"Justice as Checks and Balances: Indigenous Claims in the Courts of Colonial Mexico"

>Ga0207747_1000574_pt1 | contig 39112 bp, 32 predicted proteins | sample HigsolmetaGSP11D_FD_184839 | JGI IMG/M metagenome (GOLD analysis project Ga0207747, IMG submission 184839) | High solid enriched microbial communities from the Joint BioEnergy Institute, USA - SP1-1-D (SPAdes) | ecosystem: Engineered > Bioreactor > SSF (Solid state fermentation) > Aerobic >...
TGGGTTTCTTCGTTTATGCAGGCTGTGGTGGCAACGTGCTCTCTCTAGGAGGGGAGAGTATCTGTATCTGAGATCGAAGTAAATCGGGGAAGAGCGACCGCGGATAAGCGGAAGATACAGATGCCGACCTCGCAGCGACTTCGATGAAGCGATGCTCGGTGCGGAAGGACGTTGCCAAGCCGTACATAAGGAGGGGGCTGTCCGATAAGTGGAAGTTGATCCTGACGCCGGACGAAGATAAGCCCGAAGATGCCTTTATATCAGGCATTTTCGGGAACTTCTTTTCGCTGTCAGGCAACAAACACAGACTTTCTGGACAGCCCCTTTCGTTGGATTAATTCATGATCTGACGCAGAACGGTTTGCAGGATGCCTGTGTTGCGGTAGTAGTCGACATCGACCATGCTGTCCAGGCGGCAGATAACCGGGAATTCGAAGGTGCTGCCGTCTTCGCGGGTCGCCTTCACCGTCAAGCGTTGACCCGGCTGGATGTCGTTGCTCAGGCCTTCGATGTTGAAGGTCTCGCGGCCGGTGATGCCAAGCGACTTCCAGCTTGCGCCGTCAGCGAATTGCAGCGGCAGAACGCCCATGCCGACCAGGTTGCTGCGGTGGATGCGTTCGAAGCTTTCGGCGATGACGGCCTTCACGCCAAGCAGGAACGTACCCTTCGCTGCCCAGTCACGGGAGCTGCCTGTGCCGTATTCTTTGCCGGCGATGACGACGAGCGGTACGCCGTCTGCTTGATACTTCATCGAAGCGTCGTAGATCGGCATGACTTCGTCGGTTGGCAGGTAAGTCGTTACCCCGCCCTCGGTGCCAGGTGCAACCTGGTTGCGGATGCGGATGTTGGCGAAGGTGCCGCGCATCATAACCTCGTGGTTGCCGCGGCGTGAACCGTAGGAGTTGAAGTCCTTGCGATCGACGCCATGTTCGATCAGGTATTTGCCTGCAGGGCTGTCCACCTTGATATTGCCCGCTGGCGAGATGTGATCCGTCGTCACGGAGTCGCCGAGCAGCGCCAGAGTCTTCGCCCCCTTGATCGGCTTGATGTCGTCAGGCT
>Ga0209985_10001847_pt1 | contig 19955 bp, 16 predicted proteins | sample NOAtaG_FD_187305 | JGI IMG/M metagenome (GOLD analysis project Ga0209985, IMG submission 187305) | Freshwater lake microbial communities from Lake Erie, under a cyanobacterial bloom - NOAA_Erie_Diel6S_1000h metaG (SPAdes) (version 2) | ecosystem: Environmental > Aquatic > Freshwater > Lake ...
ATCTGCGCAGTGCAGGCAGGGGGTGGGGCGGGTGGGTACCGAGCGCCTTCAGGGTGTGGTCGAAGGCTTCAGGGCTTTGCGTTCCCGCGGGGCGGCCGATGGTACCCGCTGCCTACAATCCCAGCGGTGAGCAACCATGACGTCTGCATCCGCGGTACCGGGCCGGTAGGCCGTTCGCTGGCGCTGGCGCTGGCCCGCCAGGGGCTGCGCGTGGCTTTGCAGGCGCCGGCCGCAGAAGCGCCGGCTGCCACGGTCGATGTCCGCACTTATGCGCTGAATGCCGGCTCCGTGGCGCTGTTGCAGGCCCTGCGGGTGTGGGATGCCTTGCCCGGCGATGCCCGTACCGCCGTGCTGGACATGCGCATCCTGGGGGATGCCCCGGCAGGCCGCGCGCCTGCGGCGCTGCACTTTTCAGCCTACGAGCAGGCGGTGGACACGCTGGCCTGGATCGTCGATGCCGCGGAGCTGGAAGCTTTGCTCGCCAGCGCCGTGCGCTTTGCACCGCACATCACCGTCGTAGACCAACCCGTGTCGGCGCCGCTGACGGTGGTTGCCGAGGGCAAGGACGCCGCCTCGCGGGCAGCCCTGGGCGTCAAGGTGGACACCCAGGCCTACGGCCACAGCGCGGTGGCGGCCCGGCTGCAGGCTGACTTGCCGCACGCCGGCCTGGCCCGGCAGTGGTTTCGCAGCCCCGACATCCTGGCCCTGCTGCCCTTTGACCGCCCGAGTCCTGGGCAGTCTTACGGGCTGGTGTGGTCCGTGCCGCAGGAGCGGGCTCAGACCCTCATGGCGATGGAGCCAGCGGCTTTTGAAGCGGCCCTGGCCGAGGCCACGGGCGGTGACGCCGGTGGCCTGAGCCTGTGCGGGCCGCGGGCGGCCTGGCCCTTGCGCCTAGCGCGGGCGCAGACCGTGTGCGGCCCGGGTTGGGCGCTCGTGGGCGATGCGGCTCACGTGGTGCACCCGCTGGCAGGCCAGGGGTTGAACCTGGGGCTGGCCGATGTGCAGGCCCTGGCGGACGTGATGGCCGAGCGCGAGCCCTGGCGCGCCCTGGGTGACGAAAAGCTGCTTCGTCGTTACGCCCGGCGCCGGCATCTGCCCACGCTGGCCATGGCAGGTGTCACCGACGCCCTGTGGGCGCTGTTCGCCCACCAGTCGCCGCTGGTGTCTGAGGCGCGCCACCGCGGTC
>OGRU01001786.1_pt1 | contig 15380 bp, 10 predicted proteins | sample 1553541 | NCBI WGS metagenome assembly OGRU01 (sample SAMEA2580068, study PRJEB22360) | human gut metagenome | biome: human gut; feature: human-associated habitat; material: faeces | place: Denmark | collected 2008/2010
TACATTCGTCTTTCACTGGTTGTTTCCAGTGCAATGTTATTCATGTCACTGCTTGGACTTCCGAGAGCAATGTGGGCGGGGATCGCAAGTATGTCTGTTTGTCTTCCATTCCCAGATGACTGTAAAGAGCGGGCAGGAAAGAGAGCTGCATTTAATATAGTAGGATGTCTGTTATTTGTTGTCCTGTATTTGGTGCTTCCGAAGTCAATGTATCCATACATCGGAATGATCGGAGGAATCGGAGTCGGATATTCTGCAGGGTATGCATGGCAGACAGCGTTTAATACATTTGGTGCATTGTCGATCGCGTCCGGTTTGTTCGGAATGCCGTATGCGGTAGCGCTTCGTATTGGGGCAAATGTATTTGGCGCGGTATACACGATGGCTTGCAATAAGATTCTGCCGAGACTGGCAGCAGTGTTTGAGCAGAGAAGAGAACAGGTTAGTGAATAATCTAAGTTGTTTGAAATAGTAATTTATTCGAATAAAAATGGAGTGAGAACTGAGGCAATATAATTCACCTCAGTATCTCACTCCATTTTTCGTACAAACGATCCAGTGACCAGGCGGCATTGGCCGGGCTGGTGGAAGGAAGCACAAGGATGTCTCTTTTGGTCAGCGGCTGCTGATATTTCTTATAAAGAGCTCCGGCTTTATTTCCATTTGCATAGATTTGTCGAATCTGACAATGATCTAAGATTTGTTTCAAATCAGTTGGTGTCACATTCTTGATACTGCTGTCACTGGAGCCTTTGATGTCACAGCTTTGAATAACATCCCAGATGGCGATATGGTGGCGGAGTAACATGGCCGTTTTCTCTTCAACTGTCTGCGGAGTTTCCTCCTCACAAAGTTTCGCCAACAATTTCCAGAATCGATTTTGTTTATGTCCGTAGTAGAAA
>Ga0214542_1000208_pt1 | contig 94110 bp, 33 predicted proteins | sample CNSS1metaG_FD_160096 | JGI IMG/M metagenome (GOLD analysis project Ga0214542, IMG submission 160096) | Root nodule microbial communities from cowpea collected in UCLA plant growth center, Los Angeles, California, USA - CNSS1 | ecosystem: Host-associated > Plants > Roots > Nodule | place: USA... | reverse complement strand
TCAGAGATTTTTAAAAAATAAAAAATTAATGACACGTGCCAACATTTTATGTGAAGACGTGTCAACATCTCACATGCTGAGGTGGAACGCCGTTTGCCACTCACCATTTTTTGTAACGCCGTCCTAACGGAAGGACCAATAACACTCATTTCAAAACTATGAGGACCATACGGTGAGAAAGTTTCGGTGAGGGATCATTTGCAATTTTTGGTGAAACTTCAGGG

The centralization of conflict resolution and adjudication of justice are crucial elements of state formation. Yet, the state-building literature often ignores this key process. This article studies the monopolization of justice administration in the context of Spanish America using the historical example of the General Indian Court (GIC). The article argues that the development and decision-making process of this court can inform us more broadly about how the rule-of-law develops in a highly authoritarian context. This article proposes a theory in which centralized courts are used strategically to solve an agency problem, more specifically to limit the power of local elites and to monitor state agents. To curb these actors' power, the Spanish Crown allowed the Indigenous population to raise claims and have access to property rights. However, this access remained limited and subject to strategic considerations of the Crown. Based on my theory, I predict that a favorable ruling for the Indigenous population was more likely in cases that threaten to increase the local elite's power. I provide empirical evidence of the strategic use of the GIC with a mixed-methods approach, including paleographic transcriptions, human coding, and text analysis of a novel dataset of more than 30,000 judicial claims from the 16th to the 19th century. This article illustrates the conditions under which the rule of law can emerge in a context with a powerful ruler who has an interest in imposing limits to local powers and their potential predation of the general population. The article also highlights the endogenous factors behind the creation of colonial institutions and the importance of judicial systems in colonial governance.